I passed on a deal this week because the terms were bad. It was a seed stage deal, I like the entrepreneurs, the technology was cool new stuff invented in a university, and they seemed to understand the landscape well enough that I was willing to break my "no pre-revenue" rule and my "no hardware" rule.
The deal breaker was the convertible note terms. The typical convertible note deal (for Boston in the past couple of years) has 2 terms: an interest rate and a conversion discount. The note for this company had a single-digit interest rate and no conversion discount. If you spend 10 minutes with a spreadsheet to compute the post-money valuation of your investment, you can determine that the discount is the main incentive to do this kind of deal. A convertible note without a discount would have to carry an interest rate of 20%-30% to make up for it.
When I asked about the lack of a discount, they told me they had their agreements done by a Silicon Valley law firm, and this firm strongly advised them to not offer discounts since A-round investors would push back on the discount and make it harder to raise the next round. I explained that without the discount, there was no risk premium to justify investing now versus investing later. Their hands were tied since they had already closed money under these terms, so we parted ways.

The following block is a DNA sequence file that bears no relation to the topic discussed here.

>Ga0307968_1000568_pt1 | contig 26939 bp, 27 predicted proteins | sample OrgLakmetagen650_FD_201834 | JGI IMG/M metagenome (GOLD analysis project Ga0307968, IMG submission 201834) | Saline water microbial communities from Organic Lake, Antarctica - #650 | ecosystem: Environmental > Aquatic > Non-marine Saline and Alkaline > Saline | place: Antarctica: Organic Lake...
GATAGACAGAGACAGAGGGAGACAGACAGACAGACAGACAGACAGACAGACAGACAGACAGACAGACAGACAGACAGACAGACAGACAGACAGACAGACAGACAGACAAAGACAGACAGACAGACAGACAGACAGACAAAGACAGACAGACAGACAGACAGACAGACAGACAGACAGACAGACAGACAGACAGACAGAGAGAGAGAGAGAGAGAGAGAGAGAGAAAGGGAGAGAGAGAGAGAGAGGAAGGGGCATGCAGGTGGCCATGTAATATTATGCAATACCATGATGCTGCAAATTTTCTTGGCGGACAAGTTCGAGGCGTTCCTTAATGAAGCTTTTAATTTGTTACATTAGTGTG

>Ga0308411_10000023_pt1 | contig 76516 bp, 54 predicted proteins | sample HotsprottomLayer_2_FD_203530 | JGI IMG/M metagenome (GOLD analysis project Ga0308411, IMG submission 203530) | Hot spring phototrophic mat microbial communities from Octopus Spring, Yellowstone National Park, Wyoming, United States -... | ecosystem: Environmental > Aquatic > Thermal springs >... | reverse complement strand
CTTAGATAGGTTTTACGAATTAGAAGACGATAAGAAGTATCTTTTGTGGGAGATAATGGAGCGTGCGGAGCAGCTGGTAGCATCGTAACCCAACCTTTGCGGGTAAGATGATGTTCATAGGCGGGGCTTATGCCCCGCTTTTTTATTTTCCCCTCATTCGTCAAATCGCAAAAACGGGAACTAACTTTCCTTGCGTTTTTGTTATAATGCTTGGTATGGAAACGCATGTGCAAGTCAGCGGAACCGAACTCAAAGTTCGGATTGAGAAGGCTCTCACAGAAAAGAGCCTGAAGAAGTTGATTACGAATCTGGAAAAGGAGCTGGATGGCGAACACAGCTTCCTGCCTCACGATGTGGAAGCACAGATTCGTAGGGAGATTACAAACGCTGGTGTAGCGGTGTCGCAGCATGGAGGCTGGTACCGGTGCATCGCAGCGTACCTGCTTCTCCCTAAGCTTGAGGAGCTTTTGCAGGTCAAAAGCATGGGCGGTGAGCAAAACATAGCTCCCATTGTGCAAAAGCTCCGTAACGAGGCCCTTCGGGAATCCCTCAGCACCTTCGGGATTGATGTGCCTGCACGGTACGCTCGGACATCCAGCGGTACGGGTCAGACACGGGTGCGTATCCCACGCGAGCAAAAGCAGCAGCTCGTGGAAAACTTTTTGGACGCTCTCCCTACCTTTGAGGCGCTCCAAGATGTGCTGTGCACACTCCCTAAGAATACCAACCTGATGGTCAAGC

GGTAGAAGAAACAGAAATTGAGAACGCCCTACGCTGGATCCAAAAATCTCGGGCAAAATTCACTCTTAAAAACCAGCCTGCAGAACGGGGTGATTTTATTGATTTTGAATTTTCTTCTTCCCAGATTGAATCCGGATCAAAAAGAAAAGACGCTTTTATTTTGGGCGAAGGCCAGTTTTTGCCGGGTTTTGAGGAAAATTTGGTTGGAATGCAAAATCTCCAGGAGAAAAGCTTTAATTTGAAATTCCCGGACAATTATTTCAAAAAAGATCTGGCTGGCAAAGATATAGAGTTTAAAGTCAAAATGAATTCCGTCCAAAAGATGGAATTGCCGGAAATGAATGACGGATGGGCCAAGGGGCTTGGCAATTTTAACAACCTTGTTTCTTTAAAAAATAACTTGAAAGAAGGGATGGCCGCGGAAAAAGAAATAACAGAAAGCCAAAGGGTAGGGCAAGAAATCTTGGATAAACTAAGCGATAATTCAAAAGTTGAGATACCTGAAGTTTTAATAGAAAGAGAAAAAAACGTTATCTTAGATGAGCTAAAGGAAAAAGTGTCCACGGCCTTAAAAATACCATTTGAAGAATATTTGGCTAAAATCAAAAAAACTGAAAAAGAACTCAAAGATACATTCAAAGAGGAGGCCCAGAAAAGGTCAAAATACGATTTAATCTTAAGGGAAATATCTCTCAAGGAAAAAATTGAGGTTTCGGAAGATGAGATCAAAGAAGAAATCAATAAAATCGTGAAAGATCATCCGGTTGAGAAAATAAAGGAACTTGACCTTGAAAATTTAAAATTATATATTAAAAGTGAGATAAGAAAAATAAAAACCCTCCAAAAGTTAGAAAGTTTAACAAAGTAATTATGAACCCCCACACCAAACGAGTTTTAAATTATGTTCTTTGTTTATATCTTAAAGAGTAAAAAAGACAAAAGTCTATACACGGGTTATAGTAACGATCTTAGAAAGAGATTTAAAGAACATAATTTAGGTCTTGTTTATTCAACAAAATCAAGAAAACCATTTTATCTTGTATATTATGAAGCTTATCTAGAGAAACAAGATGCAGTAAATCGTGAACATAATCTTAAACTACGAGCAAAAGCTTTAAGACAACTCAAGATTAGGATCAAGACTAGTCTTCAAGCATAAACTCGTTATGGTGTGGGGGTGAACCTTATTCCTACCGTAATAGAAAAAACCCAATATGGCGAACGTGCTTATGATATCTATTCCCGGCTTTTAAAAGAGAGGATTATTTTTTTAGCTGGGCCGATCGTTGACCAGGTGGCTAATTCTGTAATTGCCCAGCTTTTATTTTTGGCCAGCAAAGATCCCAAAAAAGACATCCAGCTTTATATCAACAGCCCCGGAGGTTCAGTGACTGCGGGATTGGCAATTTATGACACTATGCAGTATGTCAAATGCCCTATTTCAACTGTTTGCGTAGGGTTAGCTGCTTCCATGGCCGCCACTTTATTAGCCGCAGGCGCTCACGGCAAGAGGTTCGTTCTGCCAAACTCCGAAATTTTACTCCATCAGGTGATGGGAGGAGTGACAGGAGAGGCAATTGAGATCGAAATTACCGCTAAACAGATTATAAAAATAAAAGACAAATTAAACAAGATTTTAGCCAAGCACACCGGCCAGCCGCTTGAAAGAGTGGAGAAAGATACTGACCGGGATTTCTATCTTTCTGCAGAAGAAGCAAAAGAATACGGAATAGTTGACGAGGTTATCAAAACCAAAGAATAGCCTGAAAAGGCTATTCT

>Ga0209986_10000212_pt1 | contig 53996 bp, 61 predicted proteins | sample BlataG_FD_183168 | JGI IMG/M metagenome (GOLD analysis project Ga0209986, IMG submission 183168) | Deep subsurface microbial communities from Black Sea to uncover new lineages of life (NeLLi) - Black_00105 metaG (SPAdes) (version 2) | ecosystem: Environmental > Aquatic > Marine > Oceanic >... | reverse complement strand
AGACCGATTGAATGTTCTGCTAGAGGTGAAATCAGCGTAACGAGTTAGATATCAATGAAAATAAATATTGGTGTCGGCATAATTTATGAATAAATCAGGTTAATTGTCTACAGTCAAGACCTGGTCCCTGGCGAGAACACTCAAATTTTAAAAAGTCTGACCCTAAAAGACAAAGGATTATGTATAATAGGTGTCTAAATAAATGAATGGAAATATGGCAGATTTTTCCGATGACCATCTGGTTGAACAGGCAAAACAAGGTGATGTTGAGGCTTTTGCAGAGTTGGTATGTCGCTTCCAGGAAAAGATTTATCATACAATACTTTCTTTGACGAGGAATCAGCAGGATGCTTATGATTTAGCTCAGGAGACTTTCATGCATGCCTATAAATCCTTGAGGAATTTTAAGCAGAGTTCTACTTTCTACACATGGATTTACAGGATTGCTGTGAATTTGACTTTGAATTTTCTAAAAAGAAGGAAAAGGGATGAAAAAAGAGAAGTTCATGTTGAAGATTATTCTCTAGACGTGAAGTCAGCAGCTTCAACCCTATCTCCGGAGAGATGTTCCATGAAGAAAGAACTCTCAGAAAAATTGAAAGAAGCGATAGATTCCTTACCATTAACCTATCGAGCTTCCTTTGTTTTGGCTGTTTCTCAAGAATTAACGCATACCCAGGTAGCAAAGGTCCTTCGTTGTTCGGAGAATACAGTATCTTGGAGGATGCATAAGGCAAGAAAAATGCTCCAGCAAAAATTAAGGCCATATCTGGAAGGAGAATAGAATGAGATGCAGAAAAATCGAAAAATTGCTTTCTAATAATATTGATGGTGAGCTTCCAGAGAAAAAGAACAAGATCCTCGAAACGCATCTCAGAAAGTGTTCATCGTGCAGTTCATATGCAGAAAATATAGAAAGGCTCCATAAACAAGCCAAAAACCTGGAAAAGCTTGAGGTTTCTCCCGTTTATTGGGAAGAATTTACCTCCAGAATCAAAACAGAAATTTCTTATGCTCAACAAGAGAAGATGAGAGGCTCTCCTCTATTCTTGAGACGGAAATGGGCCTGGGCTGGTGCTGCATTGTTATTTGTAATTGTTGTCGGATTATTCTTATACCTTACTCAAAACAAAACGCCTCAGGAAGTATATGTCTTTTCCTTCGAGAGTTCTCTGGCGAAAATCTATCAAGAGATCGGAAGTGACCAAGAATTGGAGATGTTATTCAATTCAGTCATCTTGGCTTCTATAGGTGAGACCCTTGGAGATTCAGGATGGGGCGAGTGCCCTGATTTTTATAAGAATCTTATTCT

So now I really want and need to know if A round investors make a practice of crushing convertible note investors like this, or if this is an echo of deals done after the dotcom crash? Were the entrepreneurs poorly advised by their law firm? Or are Angels just fodder for follow on investors?
H.R.4213 American Jobs and Closing Tax Loopholes Act of 2010: The House of Representatives is taking another shot at taxing Carried Interest as regular income. I don't see why this is controversial. Carried Interest is not Capital Gains. If you want Capital Gains tax treatment, you should have actual Capital at risk. Trying to argue otherwise is disingenuous.
I'll be at the Angel Bootcamp in Boston on June1. It doesn't sound like a regular bootcamp; it starts at noon instead of 4am and I don't expect to have to do any pushups.